Review Summary: 1000 Funerals trade a bit of atmosphere for a bit more doominess, and it works out in their favor2 of 2 thought this review was well written
1000 Funerals are an atmospheric funeral doom metal band from Iran. Within the first minute of their second album, Butterfly Decandance, you will see what I mean when I say “atmospheric”. It paints a little picture in your head; you hear rain drops hitting the ground, birds chirping, a serene scene of nature fills your mind. As soft sounds of a choir start buliding in the background, the scene moves to a clearing in the forest on an early spring morning. It gets a bit tense and uneasy as the sounds become lounder and more prominent. You then hear two hits to the drum as if to warn you that buisness is about to pick up.
The first song, Sutured Lips, comes crashing in with a massive presence. The scene in your head doesn’t stop, as you can picture the drummer unleashing his booming fury on the kit while drenched in the rain from the storm that started as soon as the song did. A man in tights came out from the trees and began playing a flute. The guitarist is standing on top of a tree stump while playing his low, demonic chords to the beat of his own oppression. The song continues, slow and brooding, untill the instruments slowly start to fade away, leaving our peaceful little wooded area in ruins as they march off to play the next song.
Now don’t get me wrong, this album isn’t just all about the atmospere the music creates. If you’re looking for that, go check out their first album, Portrait of a Dream. Butterfly Decadance is more of a proper funeral doom sound, while still maintaining a great deal of the creepy-yet-beautiful mannerisms that their fans already know and love. This is shown on the second and heaviest track, Of Love Then Deceit. After a two minute long piano intro, the crunchy guitars and humongous drumming come in as well as the vocalist making his first apprearance. He’s making noises that wouldn’t be out of place if you heard them during a scenic tour of hell. Distant yet as powerful as it gets, even if you can’t understand a thing he’s saying. His sound speaks for itself.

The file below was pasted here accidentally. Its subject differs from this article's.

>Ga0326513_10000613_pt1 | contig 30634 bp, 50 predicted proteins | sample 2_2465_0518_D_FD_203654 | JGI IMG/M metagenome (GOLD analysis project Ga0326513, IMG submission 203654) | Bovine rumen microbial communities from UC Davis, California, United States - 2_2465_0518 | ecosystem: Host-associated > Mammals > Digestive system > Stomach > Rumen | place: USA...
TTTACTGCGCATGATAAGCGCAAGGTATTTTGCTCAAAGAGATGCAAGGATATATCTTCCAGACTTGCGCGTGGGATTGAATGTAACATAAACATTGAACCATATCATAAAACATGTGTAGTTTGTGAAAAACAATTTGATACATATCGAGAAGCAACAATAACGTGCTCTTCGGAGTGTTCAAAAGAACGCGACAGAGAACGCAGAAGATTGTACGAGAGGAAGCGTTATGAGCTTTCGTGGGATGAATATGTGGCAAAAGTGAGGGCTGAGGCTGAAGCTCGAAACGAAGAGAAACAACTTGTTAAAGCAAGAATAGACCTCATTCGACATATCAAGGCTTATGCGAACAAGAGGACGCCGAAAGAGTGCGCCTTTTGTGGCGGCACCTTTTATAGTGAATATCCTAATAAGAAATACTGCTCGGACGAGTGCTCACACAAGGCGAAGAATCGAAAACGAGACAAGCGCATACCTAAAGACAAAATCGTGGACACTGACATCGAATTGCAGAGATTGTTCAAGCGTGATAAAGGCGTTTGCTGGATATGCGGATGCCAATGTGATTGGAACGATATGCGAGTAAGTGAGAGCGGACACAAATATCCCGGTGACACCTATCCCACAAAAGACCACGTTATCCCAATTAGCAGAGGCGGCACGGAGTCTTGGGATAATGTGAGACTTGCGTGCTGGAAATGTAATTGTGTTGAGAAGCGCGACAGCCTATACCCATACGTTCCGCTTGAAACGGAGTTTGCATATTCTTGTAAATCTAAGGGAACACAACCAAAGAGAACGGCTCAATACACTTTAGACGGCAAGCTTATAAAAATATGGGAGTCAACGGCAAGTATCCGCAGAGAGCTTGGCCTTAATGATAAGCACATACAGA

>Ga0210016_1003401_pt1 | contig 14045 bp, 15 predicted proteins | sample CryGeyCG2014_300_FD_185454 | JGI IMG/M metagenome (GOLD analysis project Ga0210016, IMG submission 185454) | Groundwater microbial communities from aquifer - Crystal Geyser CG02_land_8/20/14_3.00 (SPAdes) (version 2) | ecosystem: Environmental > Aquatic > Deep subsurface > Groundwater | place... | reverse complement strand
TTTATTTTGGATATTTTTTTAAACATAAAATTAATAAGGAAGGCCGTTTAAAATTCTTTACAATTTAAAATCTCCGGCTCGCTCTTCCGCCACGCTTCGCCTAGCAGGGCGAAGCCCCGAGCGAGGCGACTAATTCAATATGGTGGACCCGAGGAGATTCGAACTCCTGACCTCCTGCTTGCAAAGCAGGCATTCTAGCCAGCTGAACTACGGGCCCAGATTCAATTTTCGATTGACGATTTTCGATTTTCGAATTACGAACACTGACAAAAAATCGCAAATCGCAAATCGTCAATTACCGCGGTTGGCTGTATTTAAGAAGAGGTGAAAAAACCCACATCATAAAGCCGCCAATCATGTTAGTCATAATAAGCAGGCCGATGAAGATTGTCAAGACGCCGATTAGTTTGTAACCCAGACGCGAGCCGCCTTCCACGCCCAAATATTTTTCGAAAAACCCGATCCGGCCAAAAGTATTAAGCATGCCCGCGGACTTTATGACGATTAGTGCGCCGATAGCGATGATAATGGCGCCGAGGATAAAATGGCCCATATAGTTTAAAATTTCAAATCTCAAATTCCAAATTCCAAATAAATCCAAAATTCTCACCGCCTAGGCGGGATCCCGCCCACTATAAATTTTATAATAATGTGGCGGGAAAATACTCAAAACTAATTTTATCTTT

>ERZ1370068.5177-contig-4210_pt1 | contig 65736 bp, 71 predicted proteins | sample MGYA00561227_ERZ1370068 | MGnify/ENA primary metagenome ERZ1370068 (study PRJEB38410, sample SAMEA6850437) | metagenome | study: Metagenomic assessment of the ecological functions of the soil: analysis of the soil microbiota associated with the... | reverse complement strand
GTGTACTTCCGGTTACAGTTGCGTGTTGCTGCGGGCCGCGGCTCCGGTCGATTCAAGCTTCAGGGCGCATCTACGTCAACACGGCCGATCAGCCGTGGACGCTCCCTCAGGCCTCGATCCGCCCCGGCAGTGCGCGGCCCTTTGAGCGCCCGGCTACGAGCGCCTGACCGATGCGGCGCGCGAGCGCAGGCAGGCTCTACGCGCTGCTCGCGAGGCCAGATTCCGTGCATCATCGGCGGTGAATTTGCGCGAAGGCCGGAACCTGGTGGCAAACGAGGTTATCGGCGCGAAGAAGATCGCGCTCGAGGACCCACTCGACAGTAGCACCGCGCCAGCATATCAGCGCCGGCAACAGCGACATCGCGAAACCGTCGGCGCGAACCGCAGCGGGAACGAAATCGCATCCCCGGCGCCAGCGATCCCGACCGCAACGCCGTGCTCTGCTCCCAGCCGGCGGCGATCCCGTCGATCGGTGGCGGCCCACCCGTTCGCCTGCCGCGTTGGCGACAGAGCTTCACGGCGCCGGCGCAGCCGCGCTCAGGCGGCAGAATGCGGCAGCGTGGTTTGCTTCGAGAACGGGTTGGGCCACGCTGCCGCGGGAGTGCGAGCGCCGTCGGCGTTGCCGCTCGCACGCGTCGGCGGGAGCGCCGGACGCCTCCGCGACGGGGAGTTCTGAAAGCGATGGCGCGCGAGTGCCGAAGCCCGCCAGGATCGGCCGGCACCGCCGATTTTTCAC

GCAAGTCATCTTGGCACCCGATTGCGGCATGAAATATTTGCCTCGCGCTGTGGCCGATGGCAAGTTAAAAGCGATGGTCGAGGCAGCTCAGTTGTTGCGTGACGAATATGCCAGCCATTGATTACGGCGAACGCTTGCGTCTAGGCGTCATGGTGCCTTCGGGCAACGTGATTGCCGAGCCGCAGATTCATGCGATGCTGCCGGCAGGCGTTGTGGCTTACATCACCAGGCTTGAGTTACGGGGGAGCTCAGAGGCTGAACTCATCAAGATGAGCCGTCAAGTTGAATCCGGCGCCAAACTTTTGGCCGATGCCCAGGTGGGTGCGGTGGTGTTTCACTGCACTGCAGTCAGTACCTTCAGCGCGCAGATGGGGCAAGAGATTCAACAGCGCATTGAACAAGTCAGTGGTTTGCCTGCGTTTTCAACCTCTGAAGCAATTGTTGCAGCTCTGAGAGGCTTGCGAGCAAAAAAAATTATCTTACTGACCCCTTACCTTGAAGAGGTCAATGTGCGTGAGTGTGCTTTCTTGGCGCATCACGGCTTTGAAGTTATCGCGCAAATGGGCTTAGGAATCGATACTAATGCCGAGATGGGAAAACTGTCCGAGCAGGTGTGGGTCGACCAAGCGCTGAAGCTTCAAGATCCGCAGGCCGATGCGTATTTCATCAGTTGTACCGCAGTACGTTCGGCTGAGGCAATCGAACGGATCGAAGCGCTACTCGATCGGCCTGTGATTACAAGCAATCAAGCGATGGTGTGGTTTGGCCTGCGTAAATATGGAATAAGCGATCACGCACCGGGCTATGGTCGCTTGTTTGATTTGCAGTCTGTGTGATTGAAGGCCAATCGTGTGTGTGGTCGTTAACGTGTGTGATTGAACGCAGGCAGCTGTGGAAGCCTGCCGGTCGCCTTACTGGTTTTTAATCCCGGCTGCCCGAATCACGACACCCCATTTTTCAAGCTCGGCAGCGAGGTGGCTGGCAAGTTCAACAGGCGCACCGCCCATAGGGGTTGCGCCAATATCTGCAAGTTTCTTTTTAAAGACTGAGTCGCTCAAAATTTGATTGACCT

Every song is full of beauty and disharmony, yin and yang if you will. The subtlety of tracks like Nothing Has Ever Been and the title track is just as effective as getting the listeners attention as the heavier moments on the record. If the thunderous sound of the instruments don’t get you, the creepiness of the end of the title track sure will…
“The world is teeming with unnessesarry people. It’s gods decision that I fight. As a knight of honor, as a protector of the seal. I sacrifice myself to the blood of criminals-*gasp*“
Listening yet? I thought so. Then you’d be prepared for the albums last proper track, “Vast Infinite Beauty.” The name is surprisingly apt for something this evil and eerie. This song is a great way to fininh, it sums up the album quite well. Dark, atmosperic, heavy, elegant, all with an incredible amount of power behind it. The only problem is, it’s quite monotonous. While it doesn’t exactly seem like just one long song, it’s hard to differentiate between tracks. If you don’t have a very large attention span, this album won’t be easy to listen to. You’ve got to let it sink in and digest. As weird as it sounds, you’ve got to appreciate the monotony. It’s not for everybody, and the replay value isn’t the greatest but if you can really understand it and what it does, you’ll adore it.
Finishing up the album with a cover of Night’s Dew by Shape of Despair, it makes for quite a captivating listen. The cover doesn’t really add anything to the album but it is the catchiest and funnest track to listen to casually. All of the 1000 Funerals songs on the album, however, need to be listened to in sequence for it to be fully appreciated. Butterfly Decadence is a great addition to the band’s catalogue and proves that the band is close to finding their niche and that they could release something really spectacular in the near future. Untill then, this is more than enough to hold you over. I’ll see you in our little forest scene, and perhaps we’ll see this again on a few end-of-2011 lists. Start from the top, flute man...